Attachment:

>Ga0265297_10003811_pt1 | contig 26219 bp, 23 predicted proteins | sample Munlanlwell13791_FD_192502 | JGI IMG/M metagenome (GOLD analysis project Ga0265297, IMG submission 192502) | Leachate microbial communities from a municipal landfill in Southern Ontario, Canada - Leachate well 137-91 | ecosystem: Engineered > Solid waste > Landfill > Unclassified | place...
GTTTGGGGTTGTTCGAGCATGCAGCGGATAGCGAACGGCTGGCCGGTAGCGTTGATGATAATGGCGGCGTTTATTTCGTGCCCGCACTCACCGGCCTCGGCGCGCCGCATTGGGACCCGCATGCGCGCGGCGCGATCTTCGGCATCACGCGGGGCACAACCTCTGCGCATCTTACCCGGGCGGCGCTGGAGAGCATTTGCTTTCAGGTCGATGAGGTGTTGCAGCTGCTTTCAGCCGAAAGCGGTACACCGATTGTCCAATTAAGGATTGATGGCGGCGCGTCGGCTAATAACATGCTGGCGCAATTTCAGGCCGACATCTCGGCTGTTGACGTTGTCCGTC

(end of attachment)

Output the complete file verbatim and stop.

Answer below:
>Ga0265297_10003811_pt1 | contig 26219 bp, 23 predicted proteins | sample Munlanlwell13791_FD_192502 | JGI IMG/M metagenome (GOLD analysis project Ga0265297, IMG submission 192502) | Leachate microbial communities from a municipal landfill in Southern Ontario, Canada - Leachate well 137-91 | ecosystem: Engineered > Solid waste > Landfill > Unclassified | place...
GTTTGGGGTTGTTCGAGCATGCAGCGGATAGCGAACGGCTGGCCGGTAGCGTTGATGATAATGGCGGCGTTTATTTCGTGCCCGCACTCACCGGCCTCGGCGCGCCGCATTGGGACCCGCATGCGCGCGGCGCGATCTTCGGCATCACGCGGGGCACAACCTCTGCGCATCTTACCCGGGCGGCGCTGGAGAGCATTTGCTTTCAGGTCGATGAGGTGTTGCAGCTGCTTTCAGCCGAAAGCGGTACACCGATTGTCCAATTAAGGATTGATGGCGGCGCGTCGGCTAATAACATGCTGGCGCAATTTCAGGCCGACATCTCGGCTGTTGACGTTGTCCGTC